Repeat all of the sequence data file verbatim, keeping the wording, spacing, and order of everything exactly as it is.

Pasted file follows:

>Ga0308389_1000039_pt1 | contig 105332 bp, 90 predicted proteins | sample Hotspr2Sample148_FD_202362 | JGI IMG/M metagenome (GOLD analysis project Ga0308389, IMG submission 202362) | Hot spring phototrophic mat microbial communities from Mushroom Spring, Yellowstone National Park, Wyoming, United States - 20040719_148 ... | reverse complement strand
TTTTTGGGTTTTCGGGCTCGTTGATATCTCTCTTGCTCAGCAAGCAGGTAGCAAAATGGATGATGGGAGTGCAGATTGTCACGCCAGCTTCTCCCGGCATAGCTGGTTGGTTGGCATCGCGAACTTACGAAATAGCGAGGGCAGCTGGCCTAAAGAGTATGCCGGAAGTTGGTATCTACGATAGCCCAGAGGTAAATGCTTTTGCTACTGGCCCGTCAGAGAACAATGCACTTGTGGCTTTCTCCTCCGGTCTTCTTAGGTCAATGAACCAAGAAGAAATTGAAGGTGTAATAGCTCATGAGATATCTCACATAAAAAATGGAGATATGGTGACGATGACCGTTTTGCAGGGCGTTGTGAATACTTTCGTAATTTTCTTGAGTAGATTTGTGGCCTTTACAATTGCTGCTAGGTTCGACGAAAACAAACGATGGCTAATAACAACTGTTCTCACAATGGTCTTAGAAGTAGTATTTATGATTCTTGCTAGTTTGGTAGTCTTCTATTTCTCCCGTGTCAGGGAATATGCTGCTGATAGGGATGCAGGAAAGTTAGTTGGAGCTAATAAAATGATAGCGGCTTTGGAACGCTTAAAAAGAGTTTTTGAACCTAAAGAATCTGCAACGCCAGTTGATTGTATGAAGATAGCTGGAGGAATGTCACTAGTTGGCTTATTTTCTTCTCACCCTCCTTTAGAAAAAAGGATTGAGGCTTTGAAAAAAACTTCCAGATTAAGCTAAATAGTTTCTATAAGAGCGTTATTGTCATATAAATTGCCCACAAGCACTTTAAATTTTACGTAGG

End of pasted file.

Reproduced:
>Ga0308389_1000039_pt1 | contig 105332 bp, 90 predicted proteins | sample Hotspr2Sample148_FD_202362 | JGI IMG/M metagenome (GOLD analysis project Ga0308389, IMG submission 202362) | Hot spring phototrophic mat microbial communities from Mushroom Spring, Yellowstone National Park, Wyoming, United States - 20040719_148 ... | reverse complement strand
TTTTTGGGTTTTCGGGCTCGTTGATATCTCTCTTGCTCAGCAAGCAGGTAGCAAAATGGATGATGGGAGTGCAGATTGTCACGCCAGCTTCTCCCGGCATAGCTGGTTGGTTGGCATCGCGAACTTACGAAATAGCGAGGGCAGCTGGCCTAAAGAGTATGCCGGAAGTTGGTATCTACGATAGCCCAGAGGTAAATGCTTTTGCTACTGGCCCGTCAGAGAACAATGCACTTGTGGCTTTCTCCTCCGGTCTTCTTAGGTCAATGAACCAAGAAGAAATTGAAGGTGTAATAGCTCATGAGATATCTCACATAAAAAATGGAGATATGGTGACGATGACCGTTTTGCAGGGCGTTGTGAATACTTTCGTAATTTTCTTGAGTAGATTTGTGGCCTTTACAATTGCTGCTAGGTTCGACGAAAACAAACGATGGCTAATAACAACTGTTCTCACAATGGTCTTAGAAGTAGTATTTATGATTCTTGCTAGTTTGGTAGTCTTCTATTTCTCCCGTGTCAGGGAATATGCTGCTGATAGGGATGCAGGAAAGTTAGTTGGAGCTAATAAAATGATAGCGGCTTTGGAACGCTTAAAAAGAGTTTTTGAACCTAAAGAATCTGCAACGCCAGTTGATTGTATGAAGATAGCTGGAGGAATGTCACTAGTTGGCTTATTTTCTTCTCACCCTCCTTTAGAAAAAAGGATTGAGGCTTTGAAAAAAACTTCCAGATTAAGCTAAATAGTTTCTATAAGAGCGTTATTGTCATATAAATTGCCCACAAGCACTTTAAATTTTACGTAGG